Geological Journeys. A Traveller’s Guide to South Africa’s Rocks and Landforms, by Nick Norman and Gavin Whitfield
Nick Norman and Gavin Whitfield describe Greater Cape Town and environs with a geological overview: Most of the lower slopes around the Cape Peninsula are shaped from either granite of the Cape Suite or the formations the granite magma was intruded into, which are folded and metamorphosed sedimentary rocks of the Malmesbury Group.
These are the most ancient rocks you’ll see here, and form the basement of this region. For about 20 million years after the granite intrusion (some 540 million years ago), the high ‘Malmesbury’ mountains and granites were gradually reduced by erosion to an almost flat surface, before the next cycle of sedimentation began. Then, slowly, meandering rivers dropped their load of sand in deltas and along the beaches of a shoreline very different from what we see today. The formation of the Cape Supergroup had begun. For the most part subsidence of the basin kept pace with the supply of sediment and the environment was one of long-lived stability. Around 250 million years ago - and about 50 million years after the Cape sedimentation had ended - great welts of crust were seized by convulsions as the Cape Fold Belt was born. But like the peaceful eye in the hurricane, a small area around Cape Town was spared and the magnificent folds seen north and east of the Peninsula are missing in the centre. The new generation of Fold Mountains shed their detritus into the Karoo basin to the north for 70 million years, until crustal stretching began and vast tracts of Gondwana were covered by the floods of Drakensberg basalt that surged up the tensional fissures. On went the stretching, and Gondwana fragmented, as first the proto-Indian Ocean opened up and then the proto-Atlantic Ocean, 125 million years ago. New rivers joined primeval ancestors to breach coastlines never seen before; new base levels were formed, and a landscape that would be moulded to the shapes we know.
Places of geological interest within the Cape Peninsula:
The best way to see the rich panorama of geology that Cape Town offers is by making a tour of the Peninsula. We suggest you follow a clockwise route, approaching Muizenberg from the north, and from there heading towards Cape Point. But first you need to visit Table Mountain, the iconic symbol of Cape Town, arguably South Africa’s most visited geological site, and a declared World Heritage Site. (The mountain’s geological evolution is summarised on the opposite page.) In Muizenberg, where the road gets down close to the beach, here and there you will see scattered outcrops breaking through the beach sand; this is the same Peninsula Formation sandstone that makes up the bastion of Table Mountain (geosite 1, map 2). It persists until near Simon’s Town, where you might notice that the beach rock is reminiscent of the beach outcrops at Clifton on Sea.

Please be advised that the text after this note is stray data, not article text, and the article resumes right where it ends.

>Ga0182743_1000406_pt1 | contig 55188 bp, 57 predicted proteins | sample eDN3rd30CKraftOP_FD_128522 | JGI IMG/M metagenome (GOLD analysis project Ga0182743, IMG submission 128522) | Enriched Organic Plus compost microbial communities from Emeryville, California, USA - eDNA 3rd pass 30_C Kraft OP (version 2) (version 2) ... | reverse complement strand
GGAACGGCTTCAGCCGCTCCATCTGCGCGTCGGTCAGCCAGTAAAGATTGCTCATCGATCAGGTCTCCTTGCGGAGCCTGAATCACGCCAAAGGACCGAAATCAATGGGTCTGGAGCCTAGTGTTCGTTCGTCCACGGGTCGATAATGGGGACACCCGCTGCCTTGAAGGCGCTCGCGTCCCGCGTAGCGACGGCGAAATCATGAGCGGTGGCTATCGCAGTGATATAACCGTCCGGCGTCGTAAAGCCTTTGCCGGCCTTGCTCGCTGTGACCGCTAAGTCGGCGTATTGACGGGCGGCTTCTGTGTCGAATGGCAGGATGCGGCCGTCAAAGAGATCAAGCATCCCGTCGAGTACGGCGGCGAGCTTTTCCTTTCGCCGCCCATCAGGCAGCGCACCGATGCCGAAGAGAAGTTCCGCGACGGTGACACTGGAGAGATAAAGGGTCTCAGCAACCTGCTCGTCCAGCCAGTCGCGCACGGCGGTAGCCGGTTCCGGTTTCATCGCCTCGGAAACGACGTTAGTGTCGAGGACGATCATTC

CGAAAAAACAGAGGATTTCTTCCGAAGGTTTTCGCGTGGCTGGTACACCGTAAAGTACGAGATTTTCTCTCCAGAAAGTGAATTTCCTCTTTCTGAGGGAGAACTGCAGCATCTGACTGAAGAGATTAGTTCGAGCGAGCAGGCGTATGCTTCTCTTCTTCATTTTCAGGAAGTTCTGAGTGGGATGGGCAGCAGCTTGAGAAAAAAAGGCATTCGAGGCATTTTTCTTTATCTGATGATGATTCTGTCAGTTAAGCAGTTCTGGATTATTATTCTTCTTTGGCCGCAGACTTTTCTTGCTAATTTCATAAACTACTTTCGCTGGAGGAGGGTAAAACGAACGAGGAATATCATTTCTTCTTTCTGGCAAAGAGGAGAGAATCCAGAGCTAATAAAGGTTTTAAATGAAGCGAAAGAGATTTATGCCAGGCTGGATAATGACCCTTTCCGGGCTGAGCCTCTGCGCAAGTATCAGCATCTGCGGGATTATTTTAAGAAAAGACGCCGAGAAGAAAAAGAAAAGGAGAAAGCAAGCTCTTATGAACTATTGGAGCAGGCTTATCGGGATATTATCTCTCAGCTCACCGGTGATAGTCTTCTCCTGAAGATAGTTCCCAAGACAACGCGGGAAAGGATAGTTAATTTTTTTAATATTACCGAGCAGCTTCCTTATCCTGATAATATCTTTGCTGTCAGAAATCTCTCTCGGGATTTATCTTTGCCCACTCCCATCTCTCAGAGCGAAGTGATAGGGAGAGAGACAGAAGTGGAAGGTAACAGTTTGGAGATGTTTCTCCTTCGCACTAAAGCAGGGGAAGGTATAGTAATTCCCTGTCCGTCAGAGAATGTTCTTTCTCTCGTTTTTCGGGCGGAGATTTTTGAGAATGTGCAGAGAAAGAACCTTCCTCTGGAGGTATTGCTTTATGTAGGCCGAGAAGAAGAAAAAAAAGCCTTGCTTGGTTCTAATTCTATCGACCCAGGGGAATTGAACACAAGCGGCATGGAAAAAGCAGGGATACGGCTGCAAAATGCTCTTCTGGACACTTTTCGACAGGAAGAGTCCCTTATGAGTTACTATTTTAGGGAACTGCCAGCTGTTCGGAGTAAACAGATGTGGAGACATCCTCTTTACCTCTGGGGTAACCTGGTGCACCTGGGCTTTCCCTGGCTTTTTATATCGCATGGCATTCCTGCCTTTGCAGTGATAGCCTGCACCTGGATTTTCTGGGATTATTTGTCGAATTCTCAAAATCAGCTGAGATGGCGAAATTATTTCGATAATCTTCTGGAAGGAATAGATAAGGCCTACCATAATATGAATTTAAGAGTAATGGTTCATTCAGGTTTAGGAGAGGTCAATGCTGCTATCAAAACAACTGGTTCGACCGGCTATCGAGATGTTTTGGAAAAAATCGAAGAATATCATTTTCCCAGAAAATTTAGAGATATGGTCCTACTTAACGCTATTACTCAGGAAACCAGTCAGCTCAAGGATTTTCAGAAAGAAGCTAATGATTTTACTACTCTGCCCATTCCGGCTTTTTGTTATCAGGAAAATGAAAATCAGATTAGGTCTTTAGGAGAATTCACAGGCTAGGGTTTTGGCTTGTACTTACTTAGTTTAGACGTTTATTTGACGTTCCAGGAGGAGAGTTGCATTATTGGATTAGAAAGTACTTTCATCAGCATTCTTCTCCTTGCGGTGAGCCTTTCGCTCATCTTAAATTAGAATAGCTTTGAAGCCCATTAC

How Table Mountain came to be:
Table Mountain and its attendant range form an excellent example of a residual mountain. Four major formations are involved: the earliest are steeply dipping dark grey slate and sandstone of the Malmesbury Group that underlie much of Cape Town’s city centre. Coarse-grained Cape Granite that intruded these rocks around 540 million years ago is seen as bare, rounded outcrops below Lion’s Head and on many beaches. The horizontal overlying Table Mountain Group consists of about 50 m of reddish sandstone and shale of the Graafwater Formation, followed by a 500 m-thick sequence of light grey sandstone of the Peninsula Formation, which make up tne higher mountains and major cliff faces of Table Mountain and extend as far south as Cape Point. Now connected to the mainland, 25 million years ago these mountains existed as an island.e dolerite is fine-grained, mainly because the dyke is so thin (see p. 14). [...]
This is an extract from the book: Geological Journeys. A Traveller’s Guide to South Africa’s Rocks and Landforms, by Nick Norman and Gavin Whitfield.
Title: Geological Journeys. A Traveller’s Guide to South Africa’s Rocks and Landforms
Authors: Nick Norman; Gavin Whitfield
Cape Town, South Africa 2006
ISBN 9781770070622 / ISBN 978-1-77007-062-2
Paperback, 18x24 cm, 320 pages, throughout colour photos, several maps
Norman, Nick und Whitfield, Gavin im Namibiana-Buchangebot
50 Must-See Geological Sites presents geologically interesting sites to visit and see in South Africa.
Kept simple and well illustrated, Box of rocks: Beginner's guide to South African Geology, is desinged for the young Geologist and rock collector.
Geology off the beaten track introduces geological sites and treasures beyond the major routes across South Africa.
Geological Journeys: a traveller’s guide to South Africa’s rocks and landforms is an essential companion for car journeys.
Riddles in Stone is Southern Africa's geological past as story and theories and controversies as adventure.
A South African's journey to the highest mountain on every continent